A man accused of murdering his pregnant wife and two young daughters has pleaded guilty in court.
With the agreement of the victims' family, the district attorney eliminated the death penalty from consideration in exchange for Watts' guilty plea to all nine counts.
On Tuesday, Watts pleaded guilty to nine counts; four counts of murder (one for each child, his wife and their unborn child), unlawful termination of pregnancy, and three counts of tampering with a deceased human body.
After his pregnant wife and two daughters disappeared, Watts stood on his porch in Colorado and told reporters how much he missed them.
Shanann's parents Frank and Sandra Rzucek are pictured at the press conference after his hearing on Tuesday.
The family agreed to the deal, prosecutors said.
Shanann Watts, Bella and Celeste were first reported missing on August 13 by one of Shanann Watts' friends.
Police found Shanann's body in a shallow grave Watts dug on the property of Anardarko Petroleum, where he had worked. The three bodies were found on property near Roggen owned by Anadarko Petroleum Co., where Watts worked as an operator until August 15. Investigators later learned Watts had been involved in an affair with a coworker, the affidavit states.
Police said that after they found the bodies three days later, Chris Watts, 33, then said he strangled his wife in a rage after he saw her on a baby monitor choking the couple's 3-year-old daughter. Watts has claimed Shanann had killed one daughter and was actively trying to kill the other when he attacked her in an act of passion, CBS Denver reported.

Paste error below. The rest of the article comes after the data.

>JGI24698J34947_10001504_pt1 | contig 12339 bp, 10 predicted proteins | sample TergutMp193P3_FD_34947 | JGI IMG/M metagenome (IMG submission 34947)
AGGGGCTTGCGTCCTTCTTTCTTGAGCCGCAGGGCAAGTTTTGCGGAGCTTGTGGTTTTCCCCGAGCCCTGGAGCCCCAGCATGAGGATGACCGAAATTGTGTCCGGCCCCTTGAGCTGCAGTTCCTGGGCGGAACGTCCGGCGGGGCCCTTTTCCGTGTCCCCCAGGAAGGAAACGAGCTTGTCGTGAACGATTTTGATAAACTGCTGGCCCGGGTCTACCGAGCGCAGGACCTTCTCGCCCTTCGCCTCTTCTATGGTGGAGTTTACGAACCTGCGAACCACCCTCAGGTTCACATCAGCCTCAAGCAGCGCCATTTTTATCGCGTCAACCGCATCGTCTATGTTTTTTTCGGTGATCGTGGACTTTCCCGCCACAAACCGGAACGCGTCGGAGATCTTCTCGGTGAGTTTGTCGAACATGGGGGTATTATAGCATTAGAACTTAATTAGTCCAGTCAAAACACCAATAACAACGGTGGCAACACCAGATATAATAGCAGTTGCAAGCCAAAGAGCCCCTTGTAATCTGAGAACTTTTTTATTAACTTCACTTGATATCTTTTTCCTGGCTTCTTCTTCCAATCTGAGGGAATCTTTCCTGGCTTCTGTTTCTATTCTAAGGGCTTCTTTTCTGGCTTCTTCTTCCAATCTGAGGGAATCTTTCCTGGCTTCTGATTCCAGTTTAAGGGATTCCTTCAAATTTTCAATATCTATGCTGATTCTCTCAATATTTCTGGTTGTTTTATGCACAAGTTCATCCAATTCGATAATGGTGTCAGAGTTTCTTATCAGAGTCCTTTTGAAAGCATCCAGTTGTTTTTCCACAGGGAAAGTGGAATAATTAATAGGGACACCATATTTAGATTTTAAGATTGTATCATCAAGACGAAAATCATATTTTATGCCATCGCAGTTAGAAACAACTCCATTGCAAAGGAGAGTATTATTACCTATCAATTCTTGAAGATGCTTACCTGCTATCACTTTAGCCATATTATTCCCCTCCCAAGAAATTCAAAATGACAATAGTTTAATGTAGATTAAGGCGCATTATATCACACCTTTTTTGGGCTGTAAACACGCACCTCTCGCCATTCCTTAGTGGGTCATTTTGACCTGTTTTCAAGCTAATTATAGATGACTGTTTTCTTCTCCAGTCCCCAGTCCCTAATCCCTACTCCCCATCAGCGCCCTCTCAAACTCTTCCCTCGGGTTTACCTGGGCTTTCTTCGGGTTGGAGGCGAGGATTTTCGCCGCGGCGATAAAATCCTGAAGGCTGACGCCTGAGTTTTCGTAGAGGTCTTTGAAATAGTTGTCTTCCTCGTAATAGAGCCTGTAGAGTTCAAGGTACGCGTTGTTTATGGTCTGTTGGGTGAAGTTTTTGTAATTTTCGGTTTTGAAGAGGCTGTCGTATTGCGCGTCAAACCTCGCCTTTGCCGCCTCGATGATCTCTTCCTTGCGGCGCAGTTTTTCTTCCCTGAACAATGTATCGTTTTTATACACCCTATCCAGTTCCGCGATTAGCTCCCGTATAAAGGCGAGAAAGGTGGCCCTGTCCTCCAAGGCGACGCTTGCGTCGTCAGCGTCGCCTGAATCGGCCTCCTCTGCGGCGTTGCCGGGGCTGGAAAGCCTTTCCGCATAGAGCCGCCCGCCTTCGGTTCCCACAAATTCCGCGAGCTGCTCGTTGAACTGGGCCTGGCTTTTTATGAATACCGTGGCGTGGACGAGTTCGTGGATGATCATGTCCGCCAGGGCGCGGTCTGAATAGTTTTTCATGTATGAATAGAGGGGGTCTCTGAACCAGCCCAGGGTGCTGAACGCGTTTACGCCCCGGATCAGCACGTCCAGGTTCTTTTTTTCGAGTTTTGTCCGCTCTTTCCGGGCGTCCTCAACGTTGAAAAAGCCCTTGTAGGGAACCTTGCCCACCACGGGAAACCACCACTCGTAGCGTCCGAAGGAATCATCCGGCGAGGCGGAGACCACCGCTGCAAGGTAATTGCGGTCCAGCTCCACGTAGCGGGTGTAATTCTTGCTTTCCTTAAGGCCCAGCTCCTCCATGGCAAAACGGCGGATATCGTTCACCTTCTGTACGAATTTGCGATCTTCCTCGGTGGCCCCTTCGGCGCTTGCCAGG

"I do not want to be in the position of making the choice to take his", Rourke said, quoting Sandra.
Watts' family had previously said they were keeping an open mind about what had happened the night his family went missing in light of his initial version of events. "I was not willing to accept a concession above and beyond removing the death penalty".
Colorado law requires that a first-degree murder conviction brings a mandatory life sentence without the possibility of parole. But he said: "I know that will never be fully realized, because the tragedy that sits before us today is the loss of four handsome lives".
Rourke said he and another prosecutor visited Shanann Watts' family in North Carolina last month to discuss the odds of a death penalty sentence being carried out. Rourke said he was "sick" and "saddened' over the case".
But in his guilty plea, Watts made it clear that he, and not his wife, had killed the girls. "The spotlight shines directly where it belongs, on him".
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